Jonah Hill joins his "Superbad" co-star Seth Rogen in trying to scrub his comedic past.
Jonah Hill is growing up, and there’s nothing wrong with that at all.
The actor who came of age in bawdy comedies like “Knocked Up” and “Superbad” is now a respected director. His 2018 feature “Mid90s” showed his potential, even if it didn’t make waves during awards season.
Now, the “War Dogs” star is attempting to reinvent his comedic past.
The 35-year-old spoke to a Berlin audience recently while promoting his directorial debut. The conversation veered from “Mid90s” to “Superbad,” his 2007 smash co-starring Michael Cera and Emma Stone. That film featured two high school buds trying to score booze for a killer party.
Hill started by defending the raw banter between the skateboarding characters in “Mid90s.”
“Traditional masculinity was not to show emotion, not to show sensitivity, not to show vulnerability, because it’s ‘feminine’ or, God forbid, ‘gay’ to do so,” he said. “What that does, and what we’ve seen, is that it leads to a lot of horrible behavior, and a lot of bad actions.”
Translation: He’s fully on board with Woke America’s attack on “toxic masculinity.”
Translation, Part II: Don’t come at me, Social Justice Warriors. My film was just reflecting reality at the time.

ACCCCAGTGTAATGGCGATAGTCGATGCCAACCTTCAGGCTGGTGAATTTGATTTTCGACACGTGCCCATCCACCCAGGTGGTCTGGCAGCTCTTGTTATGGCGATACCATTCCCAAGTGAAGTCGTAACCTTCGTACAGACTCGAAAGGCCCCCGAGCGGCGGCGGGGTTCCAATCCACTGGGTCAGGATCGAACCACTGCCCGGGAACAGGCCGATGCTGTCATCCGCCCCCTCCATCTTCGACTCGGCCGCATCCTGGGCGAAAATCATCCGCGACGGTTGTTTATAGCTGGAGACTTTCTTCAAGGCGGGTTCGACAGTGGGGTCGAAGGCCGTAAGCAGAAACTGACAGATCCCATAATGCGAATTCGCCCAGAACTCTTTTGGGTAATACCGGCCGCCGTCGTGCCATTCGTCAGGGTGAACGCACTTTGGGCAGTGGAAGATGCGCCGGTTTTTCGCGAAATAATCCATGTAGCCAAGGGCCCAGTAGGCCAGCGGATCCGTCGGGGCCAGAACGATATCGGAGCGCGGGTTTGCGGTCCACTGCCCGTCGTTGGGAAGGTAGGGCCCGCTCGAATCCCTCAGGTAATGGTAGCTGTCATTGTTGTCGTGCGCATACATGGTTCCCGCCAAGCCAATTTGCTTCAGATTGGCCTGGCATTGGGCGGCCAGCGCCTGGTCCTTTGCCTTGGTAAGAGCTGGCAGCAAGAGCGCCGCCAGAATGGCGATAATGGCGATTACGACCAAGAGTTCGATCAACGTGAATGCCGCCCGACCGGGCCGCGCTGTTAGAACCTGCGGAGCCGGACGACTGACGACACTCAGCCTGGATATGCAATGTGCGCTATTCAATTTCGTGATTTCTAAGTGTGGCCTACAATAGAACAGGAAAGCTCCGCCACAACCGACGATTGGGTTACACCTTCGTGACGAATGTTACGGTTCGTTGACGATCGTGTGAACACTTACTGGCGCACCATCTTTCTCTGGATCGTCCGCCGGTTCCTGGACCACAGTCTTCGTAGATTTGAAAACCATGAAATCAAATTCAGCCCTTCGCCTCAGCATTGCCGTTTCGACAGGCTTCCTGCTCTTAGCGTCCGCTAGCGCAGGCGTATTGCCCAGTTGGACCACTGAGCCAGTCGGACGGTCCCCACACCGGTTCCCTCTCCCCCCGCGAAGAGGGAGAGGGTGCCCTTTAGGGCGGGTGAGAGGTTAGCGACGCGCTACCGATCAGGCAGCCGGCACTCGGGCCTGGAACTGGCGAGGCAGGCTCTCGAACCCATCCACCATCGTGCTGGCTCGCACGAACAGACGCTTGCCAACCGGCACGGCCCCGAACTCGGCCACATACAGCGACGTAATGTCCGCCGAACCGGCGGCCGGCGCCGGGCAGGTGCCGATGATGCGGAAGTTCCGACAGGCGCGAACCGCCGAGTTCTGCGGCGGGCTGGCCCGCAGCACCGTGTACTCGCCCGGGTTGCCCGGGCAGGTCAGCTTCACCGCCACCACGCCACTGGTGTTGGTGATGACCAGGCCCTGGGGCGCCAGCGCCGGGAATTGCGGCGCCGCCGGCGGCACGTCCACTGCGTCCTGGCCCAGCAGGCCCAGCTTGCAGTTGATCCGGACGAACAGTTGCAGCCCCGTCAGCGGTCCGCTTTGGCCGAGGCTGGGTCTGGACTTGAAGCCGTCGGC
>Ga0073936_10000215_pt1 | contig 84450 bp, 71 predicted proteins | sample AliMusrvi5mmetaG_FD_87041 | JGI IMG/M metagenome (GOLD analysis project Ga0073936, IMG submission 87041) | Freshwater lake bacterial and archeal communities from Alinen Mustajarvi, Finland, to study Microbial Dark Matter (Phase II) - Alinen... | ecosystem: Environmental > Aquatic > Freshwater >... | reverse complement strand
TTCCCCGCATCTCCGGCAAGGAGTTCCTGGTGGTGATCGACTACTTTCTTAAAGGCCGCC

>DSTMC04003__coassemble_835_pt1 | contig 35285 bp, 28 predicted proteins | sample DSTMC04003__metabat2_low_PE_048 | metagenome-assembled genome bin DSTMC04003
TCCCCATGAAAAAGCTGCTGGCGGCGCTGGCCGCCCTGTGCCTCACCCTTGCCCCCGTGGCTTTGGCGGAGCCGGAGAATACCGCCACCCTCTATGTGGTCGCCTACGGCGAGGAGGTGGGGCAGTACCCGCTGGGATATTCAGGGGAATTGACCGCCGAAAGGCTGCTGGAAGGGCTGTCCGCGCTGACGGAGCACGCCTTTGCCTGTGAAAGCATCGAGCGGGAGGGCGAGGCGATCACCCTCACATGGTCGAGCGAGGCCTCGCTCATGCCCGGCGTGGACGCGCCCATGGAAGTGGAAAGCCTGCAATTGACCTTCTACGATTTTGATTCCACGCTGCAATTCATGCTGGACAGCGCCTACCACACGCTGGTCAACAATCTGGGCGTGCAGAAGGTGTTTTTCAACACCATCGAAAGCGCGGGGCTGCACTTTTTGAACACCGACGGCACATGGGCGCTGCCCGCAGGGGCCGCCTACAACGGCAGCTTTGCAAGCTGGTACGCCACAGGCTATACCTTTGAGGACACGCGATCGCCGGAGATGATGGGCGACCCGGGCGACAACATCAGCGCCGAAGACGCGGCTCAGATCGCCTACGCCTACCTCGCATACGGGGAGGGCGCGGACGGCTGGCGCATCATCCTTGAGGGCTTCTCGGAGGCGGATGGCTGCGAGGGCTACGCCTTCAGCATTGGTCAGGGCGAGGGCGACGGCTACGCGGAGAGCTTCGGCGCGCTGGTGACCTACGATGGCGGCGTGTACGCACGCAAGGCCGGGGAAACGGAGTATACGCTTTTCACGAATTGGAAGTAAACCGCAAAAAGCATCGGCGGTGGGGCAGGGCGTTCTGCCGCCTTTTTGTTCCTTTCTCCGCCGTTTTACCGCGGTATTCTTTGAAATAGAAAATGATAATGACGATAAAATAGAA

Later, Hill revisited his early comedies with something less than admiration.
“I love those films, but I also think that if you look back at those films, a lot of what they’re showing is major bro comedy, and bro masculinity,” he said.
Hill added that he hoped he could “illuminate” young fans of his earlier work about some of the problematic behavior it depicted, saying: “It’s not like a responsibility. It’s where my heart is, and what I want to make. But at the same time I’m learning I’ve got to unlearn a lot of stuff, and maybe some of the people that liked ‘Superbad’ will come with me on that journey.”
So future generations will watch, and howl at, “Superbad.” At the same time he wants them to follow his personal woke journey and “unlearn” what his films taught them.
Hill isn’t the only “Superbad” alum apologizing for his hit film. Co-star/screenwriter Seth Rogen also got woke in recent years. Toward that end, he too offered up a mea culpa for his own words.
“There are probably some jokes in ‘Superbad’ that are bordering on blatantly homophobic at times,” Rogen continued. “They’re all in the voice of high school kids, who do speak like that, but I think we’d also be silly not to acknowledge that we also were, to some degree, glamorizing that type of language in a lot of ways.”
Hill’s comments also remind us of the uber-woke pose struck by “Superbad” producer Judd Apatow. The writer/director single-handedly brought the bro-comedy back to life with films such as “The 40-Year-Old Virgin” and “Knocked Up.”
Fellow comic Dave Landau thinks Apatow’s routine is a defense against future attacks on his body of work. He might be right.
Is Hill taking the same preemptive strategy?